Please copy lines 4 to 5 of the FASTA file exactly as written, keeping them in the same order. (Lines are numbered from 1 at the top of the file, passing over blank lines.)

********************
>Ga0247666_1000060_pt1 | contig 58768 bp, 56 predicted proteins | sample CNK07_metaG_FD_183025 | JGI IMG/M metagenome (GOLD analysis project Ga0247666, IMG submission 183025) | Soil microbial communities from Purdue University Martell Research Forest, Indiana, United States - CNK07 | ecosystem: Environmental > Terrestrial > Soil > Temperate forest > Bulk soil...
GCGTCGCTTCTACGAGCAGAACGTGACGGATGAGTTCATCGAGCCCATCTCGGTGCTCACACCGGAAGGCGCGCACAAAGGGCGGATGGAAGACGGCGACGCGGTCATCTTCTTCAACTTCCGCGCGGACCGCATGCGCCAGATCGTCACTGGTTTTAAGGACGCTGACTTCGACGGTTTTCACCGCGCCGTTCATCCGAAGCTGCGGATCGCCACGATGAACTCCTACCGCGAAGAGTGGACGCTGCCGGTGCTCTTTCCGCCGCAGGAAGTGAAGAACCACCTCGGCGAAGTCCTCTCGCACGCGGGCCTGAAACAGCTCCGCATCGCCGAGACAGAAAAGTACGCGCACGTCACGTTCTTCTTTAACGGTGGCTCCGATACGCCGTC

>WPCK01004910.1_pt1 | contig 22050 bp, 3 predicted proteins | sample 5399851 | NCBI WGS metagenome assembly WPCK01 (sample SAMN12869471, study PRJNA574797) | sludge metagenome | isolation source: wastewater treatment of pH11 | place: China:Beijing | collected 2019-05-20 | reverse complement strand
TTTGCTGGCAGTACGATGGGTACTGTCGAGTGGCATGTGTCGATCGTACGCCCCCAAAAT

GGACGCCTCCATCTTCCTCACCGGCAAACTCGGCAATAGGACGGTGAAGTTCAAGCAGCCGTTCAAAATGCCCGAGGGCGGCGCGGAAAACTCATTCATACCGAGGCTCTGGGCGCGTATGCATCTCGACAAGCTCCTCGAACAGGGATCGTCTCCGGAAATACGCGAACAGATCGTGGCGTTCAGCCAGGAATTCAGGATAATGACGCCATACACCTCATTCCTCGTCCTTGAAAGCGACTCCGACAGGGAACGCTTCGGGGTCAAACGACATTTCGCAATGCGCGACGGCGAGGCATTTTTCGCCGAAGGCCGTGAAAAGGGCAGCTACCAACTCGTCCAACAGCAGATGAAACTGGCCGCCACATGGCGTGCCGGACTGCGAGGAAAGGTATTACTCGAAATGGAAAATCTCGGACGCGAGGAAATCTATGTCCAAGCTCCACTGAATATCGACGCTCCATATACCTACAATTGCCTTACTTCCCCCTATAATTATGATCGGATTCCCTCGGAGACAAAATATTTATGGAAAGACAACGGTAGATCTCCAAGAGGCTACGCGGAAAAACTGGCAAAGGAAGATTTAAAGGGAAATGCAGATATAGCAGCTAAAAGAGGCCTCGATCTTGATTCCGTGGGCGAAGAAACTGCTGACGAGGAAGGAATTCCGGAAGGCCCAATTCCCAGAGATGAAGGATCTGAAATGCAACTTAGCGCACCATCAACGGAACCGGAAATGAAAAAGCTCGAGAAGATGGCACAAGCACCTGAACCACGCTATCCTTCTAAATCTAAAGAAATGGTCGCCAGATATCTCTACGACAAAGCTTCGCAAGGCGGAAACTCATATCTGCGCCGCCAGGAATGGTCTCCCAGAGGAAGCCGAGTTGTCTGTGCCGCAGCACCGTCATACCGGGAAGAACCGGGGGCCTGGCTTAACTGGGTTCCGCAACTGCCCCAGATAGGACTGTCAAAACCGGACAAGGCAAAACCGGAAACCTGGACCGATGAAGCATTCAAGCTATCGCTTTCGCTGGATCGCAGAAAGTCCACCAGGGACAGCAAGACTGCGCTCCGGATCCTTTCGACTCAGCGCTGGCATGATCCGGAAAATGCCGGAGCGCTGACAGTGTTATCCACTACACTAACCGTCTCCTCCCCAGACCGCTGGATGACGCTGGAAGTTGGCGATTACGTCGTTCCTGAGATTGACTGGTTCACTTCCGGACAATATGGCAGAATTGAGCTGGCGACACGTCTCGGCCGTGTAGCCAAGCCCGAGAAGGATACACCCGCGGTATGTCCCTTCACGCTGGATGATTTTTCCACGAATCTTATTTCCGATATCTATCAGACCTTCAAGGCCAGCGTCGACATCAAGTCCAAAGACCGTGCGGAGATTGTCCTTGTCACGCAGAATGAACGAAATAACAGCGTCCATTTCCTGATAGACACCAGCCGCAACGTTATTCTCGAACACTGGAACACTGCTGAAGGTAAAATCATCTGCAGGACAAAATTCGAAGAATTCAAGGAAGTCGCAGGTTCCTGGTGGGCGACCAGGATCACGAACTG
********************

TTTGCTGGCAGTACGATGGGTACTGTCGAGTGGCATGTGTCGATCGTACGCCCCCAAAAT

GGACGCCTCCATCTTCCTCACCGGCAAACTCGGCAATAGGACGGTGAAGTTCAAGCAGCCGTTCAAAATGCCCGAGGGCGGCGCGGAAAACTCATTCATACCGAGGCTCTGGGCGCGTATGCATCTCGACAAGCTCCTCGAACAGGGATCGTCTCCGGAAATACGCGAACAGATCGTGGCGTTCAGCCAGGAATTCAGGATAATGACGCCATACACCTCATTCCTCGTCCTTGAAAGCGACTCCGACAGGGAACGCTTCGGGGTCAAACGACATTTCGCAATGCGCGACGGCGAGGCATTTTTCGCCGAAGGCCGTGAAAAGGGCAGCTACCAACTCGTCCAACAGCAGATGAAACTGGCCGCCACATGGCGTGCCGGACTGCGAGGAAAGGTATTACTCGAAATGGAAAATCTCGGACGCGAGGAAATCTATGTCCAAGCTCCACTGAATATCGACGCTCCATATACCTACAATTGCCTTACTTCCCCCTATAATTATGATCGGATTCCCTCGGAGACAAAATATTTATGGAAAGACAACGGTAGATCTCCAAGAGGCTACGCGGAAAAACTGGCAAAGGAAGATTTAAAGGGAAATGCAGATATAGCAGCTAAAAGAGGCCTCGATCTTGATTCCGTGGGCGAAGAAACTGCTGACGAGGAAGGAATTCCGGAAGGCCCAATTCCCAGAGATGAAGGATCTGAAATGCAACTTAGCGCACCATCAACGGAACCGGAAATGAAAAAGCTCGAGAAGATGGCACAAGCACCTGAACCACGCTATCCTTCTAAATCTAAAGAAATGGTCGCCAGATATCTCTACGACAAAGCTTCGCAAGGCGGAAACTCATATCTGCGCCGCCAGGAATGGTCTCCCAGAGGAAGCCGAGTTGTCTGTGCCGCAGCACCGTCATACCGGGAAGAACCGGGGGCCTGGCTTAACTGGGTTCCGCAACTGCCCCAGATAGGACTGTCAAAACCGGACAAGGCAAAACCGGAAACCTGGACCGATGAAGCATTCAAGCTATCGCTTTCGCTGGATCGCAGAAAGTCCACCAGGGACAGCAAGACTGCGCTCCGGATCCTTTCGACTCAGCGCTGGCATGATCCGGAAAATGCCGGAGCGCTGACAGTGTTATCCACTACACTAACCGTCTCCTCCCCAGACCGCTGGATGACGCTGGAAGTTGGCGATTACGTCGTTCCTGAGATTGACTGGTTCACTTCCGGACAATATGGCAGAATTGAGCTGGCGACACGTCTCGGCCGTGTAGCCAAGCCCGAGAAGGATACACCCGCGGTATGTCCCTTCACGCTGGATGATTTTTCCACGAATCTTATTTCCGATATCTATCAGACCTTCAAGGCCAGCGTCGACATCAAGTCCAAAGACCGTGCGGAGATTGTCCTTGTCACGCAGAATGAACGAAATAACAGCGTCCATTTCCTGATAGACACCAGCCGCAACGTTATTCTCGAACACTGGAACACTGCTGAAGGTAAAATCATCTGCAGGACAAAATTCGAAGAATTCAAGGAAGTCGCAGGTTCCTGGTGGGCGACCAGGATCACGAACTG